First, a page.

The cost was a drying up of Owens’ Lake and valley agriculture. Tensions increased as LA guzzled increasingly greater amounts of water and land, sprawling yet larger upon the southern California plain. In 1924, local citizens of Owens Valley seized the aqueduct to redirect the flow of water back to the valley and dried lake… By 1927, with the legal battle mostly won by LA, another solution for water was being engineered. The building of a dam, however, was to become one of the biggest disasters in California history. Mulholland would assume responsibility. Celebrated as being the father and founder of LA, he now stood a chance of being indicted for the bursting of St. Francis Dam in 1928.

It remains true, ‘supremely ironic,’ that without Mulholland and Eaton LA would not have grown the way it did during the early 20th century. And, it remains to be stated: they simultaneously laid the foundations for an expansion that did not find equilibrium with its surroundings for 100 years and counting.

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As the figure above indicates, Southern California continues, in the early 21st century, to search for a solution to the climatic shift, drought patterns, and water scarcity. In the 1970s Mulholland’s plans for bringing more water to the city, plans that were once shelved, were now again being studied. Water was being pulled from as far away as Colorado River and the Mono Basin.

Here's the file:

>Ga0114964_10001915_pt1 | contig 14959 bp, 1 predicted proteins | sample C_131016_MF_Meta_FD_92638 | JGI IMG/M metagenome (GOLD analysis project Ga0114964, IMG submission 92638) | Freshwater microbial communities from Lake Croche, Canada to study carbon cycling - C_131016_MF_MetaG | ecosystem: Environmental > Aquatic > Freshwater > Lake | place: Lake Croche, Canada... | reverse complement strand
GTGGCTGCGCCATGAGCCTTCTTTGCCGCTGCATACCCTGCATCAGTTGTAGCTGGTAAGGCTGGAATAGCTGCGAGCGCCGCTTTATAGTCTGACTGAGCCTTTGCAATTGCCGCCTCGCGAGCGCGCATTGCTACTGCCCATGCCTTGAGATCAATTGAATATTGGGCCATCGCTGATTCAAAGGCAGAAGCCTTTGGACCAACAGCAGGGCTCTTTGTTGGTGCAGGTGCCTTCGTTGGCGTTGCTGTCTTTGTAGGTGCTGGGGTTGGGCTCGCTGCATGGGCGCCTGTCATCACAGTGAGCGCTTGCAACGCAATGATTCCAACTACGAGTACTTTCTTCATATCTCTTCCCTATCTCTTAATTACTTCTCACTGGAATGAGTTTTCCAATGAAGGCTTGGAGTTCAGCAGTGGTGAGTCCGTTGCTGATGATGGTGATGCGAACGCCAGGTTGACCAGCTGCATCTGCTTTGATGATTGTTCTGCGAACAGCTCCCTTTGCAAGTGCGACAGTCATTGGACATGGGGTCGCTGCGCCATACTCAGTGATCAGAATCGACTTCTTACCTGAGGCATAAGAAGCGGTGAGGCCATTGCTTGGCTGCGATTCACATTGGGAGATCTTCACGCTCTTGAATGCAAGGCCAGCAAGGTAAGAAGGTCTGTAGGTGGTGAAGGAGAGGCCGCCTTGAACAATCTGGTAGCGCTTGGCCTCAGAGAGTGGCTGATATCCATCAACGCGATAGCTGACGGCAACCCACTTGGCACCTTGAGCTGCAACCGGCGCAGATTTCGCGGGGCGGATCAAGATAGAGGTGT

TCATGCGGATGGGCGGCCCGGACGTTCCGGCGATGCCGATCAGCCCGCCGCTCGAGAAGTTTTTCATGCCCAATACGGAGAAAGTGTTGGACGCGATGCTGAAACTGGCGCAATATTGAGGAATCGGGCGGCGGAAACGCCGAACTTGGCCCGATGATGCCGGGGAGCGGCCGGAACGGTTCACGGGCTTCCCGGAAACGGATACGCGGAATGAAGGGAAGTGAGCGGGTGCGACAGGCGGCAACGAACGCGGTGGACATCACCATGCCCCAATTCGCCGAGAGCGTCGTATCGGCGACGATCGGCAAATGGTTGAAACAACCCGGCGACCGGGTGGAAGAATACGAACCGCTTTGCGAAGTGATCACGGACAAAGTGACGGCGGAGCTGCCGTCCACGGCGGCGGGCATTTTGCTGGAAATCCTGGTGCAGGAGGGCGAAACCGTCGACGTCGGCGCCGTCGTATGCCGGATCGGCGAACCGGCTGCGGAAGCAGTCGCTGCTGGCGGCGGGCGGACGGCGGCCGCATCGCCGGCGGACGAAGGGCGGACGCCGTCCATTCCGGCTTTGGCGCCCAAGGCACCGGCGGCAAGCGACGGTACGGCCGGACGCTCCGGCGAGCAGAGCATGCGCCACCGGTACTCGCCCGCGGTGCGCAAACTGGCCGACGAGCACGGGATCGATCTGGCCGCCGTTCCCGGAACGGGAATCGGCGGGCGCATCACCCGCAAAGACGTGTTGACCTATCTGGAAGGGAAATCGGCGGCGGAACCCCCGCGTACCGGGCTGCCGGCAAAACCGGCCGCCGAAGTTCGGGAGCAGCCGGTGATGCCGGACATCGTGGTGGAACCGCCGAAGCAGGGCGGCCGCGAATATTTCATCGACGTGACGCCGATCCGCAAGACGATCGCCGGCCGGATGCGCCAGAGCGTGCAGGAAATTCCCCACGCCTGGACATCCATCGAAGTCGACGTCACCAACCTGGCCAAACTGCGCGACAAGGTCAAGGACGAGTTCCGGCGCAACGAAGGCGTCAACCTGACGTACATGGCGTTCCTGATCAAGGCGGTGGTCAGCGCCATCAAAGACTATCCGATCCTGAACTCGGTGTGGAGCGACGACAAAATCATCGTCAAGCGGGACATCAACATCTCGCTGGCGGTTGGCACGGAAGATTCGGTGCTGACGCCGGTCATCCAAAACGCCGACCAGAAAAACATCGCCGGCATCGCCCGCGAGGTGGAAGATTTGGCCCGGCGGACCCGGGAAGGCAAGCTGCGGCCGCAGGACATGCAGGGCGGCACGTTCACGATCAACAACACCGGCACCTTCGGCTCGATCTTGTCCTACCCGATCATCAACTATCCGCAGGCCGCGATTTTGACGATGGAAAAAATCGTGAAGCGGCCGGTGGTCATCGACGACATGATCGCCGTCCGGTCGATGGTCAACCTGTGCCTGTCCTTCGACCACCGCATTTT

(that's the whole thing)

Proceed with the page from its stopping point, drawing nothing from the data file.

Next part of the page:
In 1984, a small group of biologists began conducting research that would save the ecology of the region, along with the lake. In a case against the juggernaut city vs. the Mono Lake biologists. The unthinkable happened: the small group of scientists won! They began a ‘green movement’ that continues to weigh growth and development against sustainability.

Calculations for ecological accounting are increasing. In the conversations of development and sustainability, water is life: serves as habitat for freshwater marine life, a transit point for migrating birds, and allows the local flora and fauna to root. One TED talk spoke of desalinization plants built upon boats in the Pacific Ocean.

Conservation efforts must be taught early in schools; like reusing changes the paradigm of recycling – water conservation must be re-thought. Coupled with changing global weather patterns, this issue will become increasingly important, regardless of development. As urban populations innovate to conserve, reuse, filter, and distribute water more efficiently sustainability itself will find an equilibrium. Developing urban gardens and closer food sources, hydroponics, and other green solutions the world at large will decrease its demand for water. Essentially, the Malthusian conundrum reemerges: will not the human species be able to pioneer inventions faster than the demands of an ever-increasing population growth?